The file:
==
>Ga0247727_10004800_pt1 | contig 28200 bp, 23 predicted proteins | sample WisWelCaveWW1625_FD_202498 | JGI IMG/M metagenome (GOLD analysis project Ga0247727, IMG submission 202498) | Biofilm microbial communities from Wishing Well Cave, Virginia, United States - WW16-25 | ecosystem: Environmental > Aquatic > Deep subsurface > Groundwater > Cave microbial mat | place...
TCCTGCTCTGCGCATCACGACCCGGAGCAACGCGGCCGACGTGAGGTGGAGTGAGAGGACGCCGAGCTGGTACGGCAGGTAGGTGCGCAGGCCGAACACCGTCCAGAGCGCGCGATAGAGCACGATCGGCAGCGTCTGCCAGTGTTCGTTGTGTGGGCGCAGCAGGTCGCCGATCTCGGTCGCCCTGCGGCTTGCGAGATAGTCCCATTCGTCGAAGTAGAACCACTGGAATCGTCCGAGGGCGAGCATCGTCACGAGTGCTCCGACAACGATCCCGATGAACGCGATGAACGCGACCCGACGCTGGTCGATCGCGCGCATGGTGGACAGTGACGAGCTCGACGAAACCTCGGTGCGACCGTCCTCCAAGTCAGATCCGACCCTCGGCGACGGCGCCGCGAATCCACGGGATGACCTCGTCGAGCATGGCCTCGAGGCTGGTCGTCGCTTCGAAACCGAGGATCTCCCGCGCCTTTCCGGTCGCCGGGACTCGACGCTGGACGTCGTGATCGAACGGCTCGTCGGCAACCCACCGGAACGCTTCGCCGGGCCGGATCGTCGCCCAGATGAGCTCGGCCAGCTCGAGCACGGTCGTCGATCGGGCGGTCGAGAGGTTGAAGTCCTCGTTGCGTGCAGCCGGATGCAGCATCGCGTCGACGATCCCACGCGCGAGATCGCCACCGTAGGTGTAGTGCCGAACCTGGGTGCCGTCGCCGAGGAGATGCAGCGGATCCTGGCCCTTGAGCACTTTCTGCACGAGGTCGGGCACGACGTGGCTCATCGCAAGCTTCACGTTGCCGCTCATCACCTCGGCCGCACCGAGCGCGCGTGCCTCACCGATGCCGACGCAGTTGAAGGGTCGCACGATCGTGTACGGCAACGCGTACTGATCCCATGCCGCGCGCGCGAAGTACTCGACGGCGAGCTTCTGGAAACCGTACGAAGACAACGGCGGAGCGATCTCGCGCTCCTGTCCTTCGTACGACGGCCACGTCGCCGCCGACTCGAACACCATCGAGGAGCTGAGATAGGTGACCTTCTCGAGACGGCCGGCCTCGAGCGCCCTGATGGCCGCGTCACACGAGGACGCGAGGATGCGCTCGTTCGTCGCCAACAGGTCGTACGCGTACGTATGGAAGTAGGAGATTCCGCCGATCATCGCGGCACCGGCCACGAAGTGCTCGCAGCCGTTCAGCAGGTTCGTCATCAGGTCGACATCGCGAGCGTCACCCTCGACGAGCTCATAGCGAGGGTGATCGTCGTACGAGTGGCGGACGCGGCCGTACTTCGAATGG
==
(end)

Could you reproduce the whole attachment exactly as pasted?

>Ga0247727_10004800_pt1 | contig 28200 bp, 23 predicted proteins | sample WisWelCaveWW1625_FD_202498 | JGI IMG/M metagenome (GOLD analysis project Ga0247727, IMG submission 202498) | Biofilm microbial communities from Wishing Well Cave, Virginia, United States - WW16-25 | ecosystem: Environmental > Aquatic > Deep subsurface > Groundwater > Cave microbial mat | place...
TCCTGCTCTGCGCATCACGACCCGGAGCAACGCGGCCGACGTGAGGTGGAGTGAGAGGACGCCGAGCTGGTACGGCAGGTAGGTGCGCAGGCCGAACACCGTCCAGAGCGCGCGATAGAGCACGATCGGCAGCGTCTGCCAGTGTTCGTTGTGTGGGCGCAGCAGGTCGCCGATCTCGGTCGCCCTGCGGCTTGCGAGATAGTCCCATTCGTCGAAGTAGAACCACTGGAATCGTCCGAGGGCGAGCATCGTCACGAGTGCTCCGACAACGATCCCGATGAACGCGATGAACGCGACCCGACGCTGGTCGATCGCGCGCATGGTGGACAGTGACGAGCTCGACGAAACCTCGGTGCGACCGTCCTCCAAGTCAGATCCGACCCTCGGCGACGGCGCCGCGAATCCACGGGATGACCTCGTCGAGCATGGCCTCGAGGCTGGTCGTCGCTTCGAAACCGAGGATCTCCCGCGCCTTTCCGGTCGCCGGGACTCGACGCTGGACGTCGTGATCGAACGGCTCGTCGGCAACCCACCGGAACGCTTCGCCGGGCCGGATCGTCGCCCAGATGAGCTCGGCCAGCTCGAGCACGGTCGTCGATCGGGCGGTCGAGAGGTTGAAGTCCTCGTTGCGTGCAGCCGGATGCAGCATCGCGTCGACGATCCCACGCGCGAGATCGCCACCGTAGGTGTAGTGCCGAACCTGGGTGCCGTCGCCGAGGAGATGCAGCGGATCCTGGCCCTTGAGCACTTTCTGCACGAGGTCGGGCACGACGTGGCTCATCGCAAGCTTCACGTTGCCGCTCATCACCTCGGCCGCACCGAGCGCGCGTGCCTCACCGATGCCGACGCAGTTGAAGGGTCGCACGATCGTGTACGGCAACGCGTACTGATCCCATGCCGCGCGCGCGAAGTACTCGACGGCGAGCTTCTGGAAACCGTACGAAGACAACGGCGGAGCGATCTCGCGCTCCTGTCCTTCGTACGACGGCCACGTCGCCGCCGACTCGAACACCATCGAGGAGCTGAGATAGGTGACCTTCTCGAGACGGCCGGCCTCGAGCGCCCTGATGGCCGCGTCACACGAGGACGCGAGGATGCGCTCGTTCGTCGCCAACAGGTCGTACGCGTACGTATGGAAGTAGGAGATTCCGCCGATCATCGCGGCACCGGCCACGAAGTGCTCGCAGCCGTTCAGCAGGTTCGTCATCAGGTCGACATCGCGAGCGTCACCCTCGACGAGCTCATAGCGAGGGTGATCGTCGTACGAGTGGCGGACGCGGCCGTACTTCGAATGG